And let's just say it had a history even back then. It was a known fraternity hangout in the 1940s. Rival fraternity members often would show up at the diner and drinking establishment after having serenaded local sororities, according to stories dug up by Brittany Keegan, curator at Watkins. No, serenade isn't a euphemism for anything. We mean actual singing.
To prove it, Keegan tells a story about how rival fraternities often would settle disputes at the Dine-A-Mite: They would have a sing-off. You see, there wasn't enough seating to accommodate multiple fraternities, so they would sing for the space. Winners stay, losers leave.
"The owner would determine the winner," Keegan says. "Or at least, he would throw out one of the groups."
Maybe I was born in the wrong time. No, I can't sing, but I'm confident the Dine-A-Mite could have saved me thousands of dollars. If I ever went to a bar and "West Side Story" broke out, I'm sure I would have given up drinking on the spot.
It is not entirely clear what sparked the ban on dancing, nor is it clear whether Kevin Bacon and the cast of "Footloose" were involved. But it is clear that it wasn't some token law.
"Persons were warned through the press publicly against dancing in these places," a May 1946 Journal-World article states. "County officers have forcibly restrained persons as a result of this resolution."
It leaves me with a question: Where were these county officers at several wedding receptions I've attended over the years?
By 1957, the question was whether the ban should continue. It had supporters.
"I feel if we don't stand by some of these good laws, we're going to the dogs pretty fast," E.C. Day, president of the Douglas County Christian Temperance Council, said in 1957.
Dick Stephenson, a KU senior from Augusta, had an elegant counter-argument: "I like to dance and I like to drink beer."
The ban went away, but the tensions between students and a town didn't. Let's face it, they never have. The exhibit highlights several other establishments. There are pictures from the Rock Chalk Cafe at 12th and Oread, where The Oread hotel now stands. The exhibit details the evolution of that site, including how subsequent bars at the location — such as New Haven and Flagship International — became important gathering places for the significant counter-culture movement that existed in the 1970s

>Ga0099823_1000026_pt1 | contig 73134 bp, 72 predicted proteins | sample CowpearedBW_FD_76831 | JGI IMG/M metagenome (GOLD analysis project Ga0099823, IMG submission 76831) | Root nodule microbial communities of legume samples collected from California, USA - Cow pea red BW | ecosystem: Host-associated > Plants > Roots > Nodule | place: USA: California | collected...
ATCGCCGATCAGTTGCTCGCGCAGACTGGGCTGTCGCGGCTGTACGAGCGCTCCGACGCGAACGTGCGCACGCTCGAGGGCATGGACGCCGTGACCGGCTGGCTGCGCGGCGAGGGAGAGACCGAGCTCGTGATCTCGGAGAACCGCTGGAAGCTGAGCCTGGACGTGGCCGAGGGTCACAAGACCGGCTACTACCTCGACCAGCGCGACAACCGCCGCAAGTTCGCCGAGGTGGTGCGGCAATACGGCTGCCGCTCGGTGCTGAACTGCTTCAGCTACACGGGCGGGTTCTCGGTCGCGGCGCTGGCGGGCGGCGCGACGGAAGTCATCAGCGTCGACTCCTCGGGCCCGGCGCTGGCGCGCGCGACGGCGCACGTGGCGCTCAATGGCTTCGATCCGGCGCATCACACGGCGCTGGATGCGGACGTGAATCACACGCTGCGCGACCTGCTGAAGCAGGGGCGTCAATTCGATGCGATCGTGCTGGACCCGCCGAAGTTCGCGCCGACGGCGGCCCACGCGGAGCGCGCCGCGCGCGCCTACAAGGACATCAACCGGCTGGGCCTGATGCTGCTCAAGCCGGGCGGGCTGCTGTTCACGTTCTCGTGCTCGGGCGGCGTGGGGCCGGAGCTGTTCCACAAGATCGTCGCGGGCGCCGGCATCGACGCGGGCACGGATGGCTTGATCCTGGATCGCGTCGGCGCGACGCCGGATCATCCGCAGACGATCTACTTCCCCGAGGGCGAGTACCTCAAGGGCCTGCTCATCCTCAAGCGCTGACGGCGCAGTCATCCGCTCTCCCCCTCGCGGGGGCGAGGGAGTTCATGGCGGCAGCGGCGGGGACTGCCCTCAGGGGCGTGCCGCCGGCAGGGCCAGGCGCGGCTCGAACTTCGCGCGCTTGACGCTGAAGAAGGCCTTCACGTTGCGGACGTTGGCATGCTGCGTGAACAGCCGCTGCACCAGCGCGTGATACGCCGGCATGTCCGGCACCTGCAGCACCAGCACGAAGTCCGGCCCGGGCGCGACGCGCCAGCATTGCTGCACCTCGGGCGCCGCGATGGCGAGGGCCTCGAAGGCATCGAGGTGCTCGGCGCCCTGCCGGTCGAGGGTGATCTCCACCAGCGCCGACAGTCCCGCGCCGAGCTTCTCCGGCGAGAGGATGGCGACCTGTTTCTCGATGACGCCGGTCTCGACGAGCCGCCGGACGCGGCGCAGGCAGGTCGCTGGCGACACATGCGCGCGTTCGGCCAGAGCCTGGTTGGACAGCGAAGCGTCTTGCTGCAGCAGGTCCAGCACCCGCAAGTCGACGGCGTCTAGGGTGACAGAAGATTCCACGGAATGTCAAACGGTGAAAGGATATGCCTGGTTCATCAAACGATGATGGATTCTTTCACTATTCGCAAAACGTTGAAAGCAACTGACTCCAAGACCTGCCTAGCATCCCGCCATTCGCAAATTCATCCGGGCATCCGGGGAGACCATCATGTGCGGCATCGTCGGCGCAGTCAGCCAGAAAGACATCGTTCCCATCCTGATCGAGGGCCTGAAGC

The exhibit even goes back to the very early days of the town. There's information about one of the original student hangouts, Wiedemann's, which was in the 700 block of Massachusetts Street. It opened in 1868 and ran until 1943. It started, Keegan says, as an ice cream shop and evolved into a grill that knew how to stir things up in its own way. (It created a bit of stir, Keegan says, when it added a new-fangled cereal called Grape Nuts to its homemade ice cream.) From its beginning, Wiedemann's was a hotspot for students.
Think about that for a moment. Think of how different the world is today than it was in the 1860s. But despite it all, students then and now still scour this city for a little place that they can call their own. Maybe Facebook and Twitter haven't changed how we are social so much after all. Maybe that town that banned dancing and the one that exists today are more similar than we would suspect.
"There are student hangouts that go back to 1868," says Steve Nowak, executive director of Watkins. "The university was founded in 1865. It didn't take very long for the community to figure out that the students were a pretty good piece of business."
Some things in this town never change — which means I have some pinball machines to investigate.